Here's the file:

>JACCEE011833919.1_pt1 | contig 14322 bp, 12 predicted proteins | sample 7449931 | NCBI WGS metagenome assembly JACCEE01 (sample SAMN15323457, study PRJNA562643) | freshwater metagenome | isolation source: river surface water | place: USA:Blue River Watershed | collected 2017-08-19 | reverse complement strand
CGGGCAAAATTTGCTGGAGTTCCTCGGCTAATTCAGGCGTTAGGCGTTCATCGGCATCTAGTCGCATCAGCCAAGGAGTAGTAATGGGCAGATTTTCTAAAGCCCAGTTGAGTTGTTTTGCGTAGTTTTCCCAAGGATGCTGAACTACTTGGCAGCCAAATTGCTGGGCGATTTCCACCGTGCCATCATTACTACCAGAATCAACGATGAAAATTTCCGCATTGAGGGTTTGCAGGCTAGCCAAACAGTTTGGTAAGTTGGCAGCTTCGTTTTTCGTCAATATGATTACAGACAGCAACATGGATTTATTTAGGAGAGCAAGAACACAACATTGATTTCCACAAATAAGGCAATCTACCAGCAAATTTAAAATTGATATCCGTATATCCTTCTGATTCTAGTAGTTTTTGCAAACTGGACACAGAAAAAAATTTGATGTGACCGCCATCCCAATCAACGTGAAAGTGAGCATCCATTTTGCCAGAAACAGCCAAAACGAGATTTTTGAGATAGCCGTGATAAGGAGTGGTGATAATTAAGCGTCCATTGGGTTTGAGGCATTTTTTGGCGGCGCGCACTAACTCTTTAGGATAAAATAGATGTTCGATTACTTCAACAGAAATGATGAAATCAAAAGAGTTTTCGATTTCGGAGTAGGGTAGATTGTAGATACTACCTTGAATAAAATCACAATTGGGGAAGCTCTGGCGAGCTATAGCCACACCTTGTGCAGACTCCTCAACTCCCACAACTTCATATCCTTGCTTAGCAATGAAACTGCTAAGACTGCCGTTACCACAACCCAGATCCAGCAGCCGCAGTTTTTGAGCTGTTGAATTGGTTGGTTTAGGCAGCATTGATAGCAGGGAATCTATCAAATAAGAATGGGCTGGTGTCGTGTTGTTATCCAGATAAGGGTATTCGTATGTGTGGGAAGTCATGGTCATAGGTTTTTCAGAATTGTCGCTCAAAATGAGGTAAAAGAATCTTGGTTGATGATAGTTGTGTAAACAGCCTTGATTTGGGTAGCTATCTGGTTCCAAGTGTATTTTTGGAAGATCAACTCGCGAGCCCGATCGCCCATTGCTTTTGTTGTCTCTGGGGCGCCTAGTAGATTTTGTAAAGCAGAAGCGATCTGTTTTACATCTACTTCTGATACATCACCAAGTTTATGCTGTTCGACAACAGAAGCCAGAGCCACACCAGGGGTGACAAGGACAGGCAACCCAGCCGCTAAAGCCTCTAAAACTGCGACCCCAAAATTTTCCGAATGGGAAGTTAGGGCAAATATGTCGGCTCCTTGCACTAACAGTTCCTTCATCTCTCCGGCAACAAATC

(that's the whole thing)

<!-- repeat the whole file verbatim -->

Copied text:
>JACCEE011833919.1_pt1 | contig 14322 bp, 12 predicted proteins | sample 7449931 | NCBI WGS metagenome assembly JACCEE01 (sample SAMN15323457, study PRJNA562643) | freshwater metagenome | isolation source: river surface water | place: USA:Blue River Watershed | collected 2017-08-19 | reverse complement strand
CGGGCAAAATTTGCTGGAGTTCCTCGGCTAATTCAGGCGTTAGGCGTTCATCGGCATCTAGTCGCATCAGCCAAGGAGTAGTAATGGGCAGATTTTCTAAAGCCCAGTTGAGTTGTTTTGCGTAGTTTTCCCAAGGATGCTGAACTACTTGGCAGCCAAATTGCTGGGCGATTTCCACCGTGCCATCATTACTACCAGAATCAACGATGAAAATTTCCGCATTGAGGGTTTGCAGGCTAGCCAAACAGTTTGGTAAGTTGGCAGCTTCGTTTTTCGTCAATATGATTACAGACAGCAACATGGATTTATTTAGGAGAGCAAGAACACAACATTGATTTCCACAAATAAGGCAATCTACCAGCAAATTTAAAATTGATATCCGTATATCCTTCTGATTCTAGTAGTTTTTGCAAACTGGACACAGAAAAAAATTTGATGTGACCGCCATCCCAATCAACGTGAAAGTGAGCATCCATTTTGCCAGAAACAGCCAAAACGAGATTTTTGAGATAGCCGTGATAAGGAGTGGTGATAATTAAGCGTCCATTGGGTTTGAGGCATTTTTTGGCGGCGCGCACTAACTCTTTAGGATAAAATAGATGTTCGATTACTTCAACAGAAATGATGAAATCAAAAGAGTTTTCGATTTCGGAGTAGGGTAGATTGTAGATACTACCTTGAATAAAATCACAATTGGGGAAGCTCTGGCGAGCTATAGCCACACCTTGTGCAGACTCCTCAACTCCCACAACTTCATATCCTTGCTTAGCAATGAAACTGCTAAGACTGCCGTTACCACAACCCAGATCCAGCAGCCGCAGTTTTTGAGCTGTTGAATTGGTTGGTTTAGGCAGCATTGATAGCAGGGAATCTATCAAATAAGAATGGGCTGGTGTCGTGTTGTTATCCAGATAAGGGTATTCGTATGTGTGGGAAGTCATGGTCATAGGTTTTTCAGAATTGTCGCTCAAAATGAGGTAAAAGAATCTTGGTTGATGATAGTTGTGTAAACAGCCTTGATTTGGGTAGCTATCTGGTTCCAAGTGTATTTTTGGAAGATCAACTCGCGAGCCCGATCGCCCATTGCTTTTGTTGTCTCTGGGGCGCCTAGTAGATTTTGTAAAGCAGAAGCGATCTGTTTTACATCTACTTCTGATACATCACCAAGTTTATGCTGTTCGACAACAGAAGCCAGAGCCACACCAGGGGTGACAAGGACAGGCAACCCAGCCGCTAAAGCCTCTAAAACTGCGACCCCAAAATTTTCCGAATGGGAAGTTAGGGCAAATATGTCGGCTCCTTGCACTAACAGTTCCTTCATCTCTCCGGCAACAAATC